NIV Integrated Study Bible
by John R. Kohlenberger
Hardcover: 1408 pages
Released: August 22, 2013
Source: Review copy from the publisher through BookLook Bloggers.
Book Description, Modified from BookLook:
The NIV Integrated Study Bible shows the Bible unfolding in a new way as the landmark events are set in parallel. It’s more than just a chronological Bible—not only are passages of Scripture arranged in their sequential order, but so also are individual events. And multiple interpretations allow for deeper revelations. For instance, Matthew, Mark, Luke, and John’s telling of Jesus feeding the 5,000—presented in four columns right next to each other—take on a new life. David’s story about hiding from Saul in the wilderness is paired with the relevant psalms.
*The entire text of the NIV translation with the order of events arranged chronologically
*General and sectional (e.g., Pentateuch, History, Prophets, Gospels) introductions on chronology and dating, including comparative charts of major systems and schemes
*Brief commentary in the form of transitions to help navigate the chronology
NIV Integrated Study Bible is a NIV Bible (newest translation) presented chronologically with some timelines and section introductions. Different records of the same event or genealogy are shown side-by-side so that you can easily compare the accounts to get a fuller understanding. Similar events are also often put in with the same-event accounts, which can be confusing. Similar events are indicated with a gray rather than black column heading, but the difference in headings is not noticeable unless you are paying close attention.
This Bible presents some events as the same event which are, in my opinion, different events, but they did a much better job with this than I expected. (People have a tendency to assume similar sermons must actually be the same sermon, but traveling speakers frequently use similar stories and sermons since they have a "fresh" audience who hasn't heard them before. And it's not surprising that some similar events happened.)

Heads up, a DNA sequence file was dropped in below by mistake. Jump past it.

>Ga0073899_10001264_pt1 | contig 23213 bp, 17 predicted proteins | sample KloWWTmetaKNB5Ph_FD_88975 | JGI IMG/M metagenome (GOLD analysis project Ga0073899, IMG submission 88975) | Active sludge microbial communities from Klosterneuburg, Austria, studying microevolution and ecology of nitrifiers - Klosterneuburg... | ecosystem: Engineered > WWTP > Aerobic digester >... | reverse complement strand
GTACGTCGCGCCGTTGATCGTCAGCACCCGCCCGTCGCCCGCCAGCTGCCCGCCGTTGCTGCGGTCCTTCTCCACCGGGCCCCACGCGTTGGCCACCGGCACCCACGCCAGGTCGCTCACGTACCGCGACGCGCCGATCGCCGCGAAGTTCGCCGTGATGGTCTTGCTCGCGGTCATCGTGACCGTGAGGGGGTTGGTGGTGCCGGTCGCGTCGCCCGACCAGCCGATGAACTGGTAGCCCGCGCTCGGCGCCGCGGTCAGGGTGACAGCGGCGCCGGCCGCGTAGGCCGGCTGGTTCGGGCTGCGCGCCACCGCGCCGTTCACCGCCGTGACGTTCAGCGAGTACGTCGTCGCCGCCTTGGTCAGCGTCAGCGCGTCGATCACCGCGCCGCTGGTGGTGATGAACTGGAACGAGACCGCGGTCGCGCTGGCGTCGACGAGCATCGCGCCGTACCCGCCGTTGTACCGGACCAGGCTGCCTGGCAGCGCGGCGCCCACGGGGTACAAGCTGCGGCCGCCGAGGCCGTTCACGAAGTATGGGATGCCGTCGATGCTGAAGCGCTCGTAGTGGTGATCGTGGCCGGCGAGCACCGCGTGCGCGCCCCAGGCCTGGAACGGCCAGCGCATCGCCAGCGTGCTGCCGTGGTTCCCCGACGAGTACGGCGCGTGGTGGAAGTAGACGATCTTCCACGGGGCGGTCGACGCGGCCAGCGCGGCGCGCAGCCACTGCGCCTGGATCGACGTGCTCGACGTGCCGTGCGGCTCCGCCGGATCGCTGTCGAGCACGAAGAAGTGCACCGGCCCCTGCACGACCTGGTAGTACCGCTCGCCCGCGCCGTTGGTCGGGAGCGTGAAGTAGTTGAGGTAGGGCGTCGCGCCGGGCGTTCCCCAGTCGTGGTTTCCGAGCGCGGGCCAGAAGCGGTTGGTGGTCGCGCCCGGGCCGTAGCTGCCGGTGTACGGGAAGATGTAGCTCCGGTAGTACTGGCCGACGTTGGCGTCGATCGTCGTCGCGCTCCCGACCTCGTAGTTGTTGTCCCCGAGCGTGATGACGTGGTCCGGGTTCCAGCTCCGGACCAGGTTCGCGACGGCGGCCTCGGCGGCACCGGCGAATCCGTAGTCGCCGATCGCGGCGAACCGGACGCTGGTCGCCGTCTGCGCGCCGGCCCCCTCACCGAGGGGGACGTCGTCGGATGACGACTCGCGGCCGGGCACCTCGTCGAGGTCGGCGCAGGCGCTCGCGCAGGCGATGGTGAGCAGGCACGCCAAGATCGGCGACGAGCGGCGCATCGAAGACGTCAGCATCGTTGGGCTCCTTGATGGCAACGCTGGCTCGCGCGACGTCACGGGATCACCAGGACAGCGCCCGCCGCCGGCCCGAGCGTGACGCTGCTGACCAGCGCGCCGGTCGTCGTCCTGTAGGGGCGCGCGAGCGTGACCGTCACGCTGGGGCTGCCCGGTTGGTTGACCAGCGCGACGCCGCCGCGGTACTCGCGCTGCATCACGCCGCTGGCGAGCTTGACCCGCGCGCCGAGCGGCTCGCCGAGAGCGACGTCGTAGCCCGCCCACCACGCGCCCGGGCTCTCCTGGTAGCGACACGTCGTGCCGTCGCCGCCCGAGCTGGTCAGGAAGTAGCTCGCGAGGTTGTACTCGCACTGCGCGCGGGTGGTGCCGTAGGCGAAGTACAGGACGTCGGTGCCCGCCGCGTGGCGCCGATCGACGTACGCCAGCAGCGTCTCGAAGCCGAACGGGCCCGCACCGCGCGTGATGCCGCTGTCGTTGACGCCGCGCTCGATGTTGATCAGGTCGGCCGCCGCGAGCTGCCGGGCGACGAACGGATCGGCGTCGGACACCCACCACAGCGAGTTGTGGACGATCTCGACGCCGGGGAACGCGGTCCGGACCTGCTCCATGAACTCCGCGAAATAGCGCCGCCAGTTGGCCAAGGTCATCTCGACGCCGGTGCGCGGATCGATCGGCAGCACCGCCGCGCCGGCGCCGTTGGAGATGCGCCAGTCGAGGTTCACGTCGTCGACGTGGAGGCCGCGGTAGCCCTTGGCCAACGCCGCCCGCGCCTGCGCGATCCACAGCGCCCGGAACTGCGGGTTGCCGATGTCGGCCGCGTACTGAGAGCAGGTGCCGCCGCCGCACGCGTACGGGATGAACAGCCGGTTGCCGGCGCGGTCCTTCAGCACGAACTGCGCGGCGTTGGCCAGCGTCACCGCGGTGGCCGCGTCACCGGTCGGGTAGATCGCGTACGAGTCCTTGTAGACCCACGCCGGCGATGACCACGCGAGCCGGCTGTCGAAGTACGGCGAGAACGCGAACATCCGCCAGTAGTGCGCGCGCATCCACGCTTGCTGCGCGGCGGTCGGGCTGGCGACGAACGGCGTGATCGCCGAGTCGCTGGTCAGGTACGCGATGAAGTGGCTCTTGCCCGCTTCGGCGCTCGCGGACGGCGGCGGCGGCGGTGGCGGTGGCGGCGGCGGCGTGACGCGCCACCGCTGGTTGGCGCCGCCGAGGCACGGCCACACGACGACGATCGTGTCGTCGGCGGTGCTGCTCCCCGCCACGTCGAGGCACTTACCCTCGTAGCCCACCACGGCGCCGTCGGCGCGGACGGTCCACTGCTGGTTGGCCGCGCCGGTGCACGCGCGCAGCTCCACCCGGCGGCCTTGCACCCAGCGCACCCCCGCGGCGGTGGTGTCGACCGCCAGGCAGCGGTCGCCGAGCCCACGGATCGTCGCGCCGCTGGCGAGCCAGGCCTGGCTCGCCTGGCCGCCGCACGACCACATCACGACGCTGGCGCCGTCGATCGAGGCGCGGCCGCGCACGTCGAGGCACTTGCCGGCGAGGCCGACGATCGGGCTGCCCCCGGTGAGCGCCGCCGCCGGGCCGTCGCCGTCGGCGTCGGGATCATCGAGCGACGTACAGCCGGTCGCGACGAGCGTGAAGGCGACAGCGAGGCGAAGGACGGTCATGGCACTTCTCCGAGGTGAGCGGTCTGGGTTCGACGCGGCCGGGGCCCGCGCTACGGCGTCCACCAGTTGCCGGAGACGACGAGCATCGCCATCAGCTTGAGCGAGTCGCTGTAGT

Since it is a chronological Bible, this Bible isn't useful for "everyone turn to Luke chapter..." circumstances, but it is great for straight-through daily reading. If you need to look up the location of a specific verse, you can use an index in the back.
For those who care: In the New Testament, John is used as the "backbone" that events in the other gospels are aligned with. As in, it's the gospel that has the most verses in the order we're used to. Mark is the second "most in order" book. No dates were given for events before Abraham. I appreciated that the author acknowledged that there is debate about various dates as most Bibles (and ancient history textbooks) will give you a date like it's undisputed fact. (Ancients didn't date things the same way we do, which opens things up to debate.) This Bible used more conservative dates and mainly compared its dates with liberal ones.
Overall, I'd recommend this book to those who want a daily reading Bible that makes it easy to compare similar passages and align events chronologically.
If you've read this book, what do you think about it? I'd be honored if you wrote your own opinion of the book in the comments.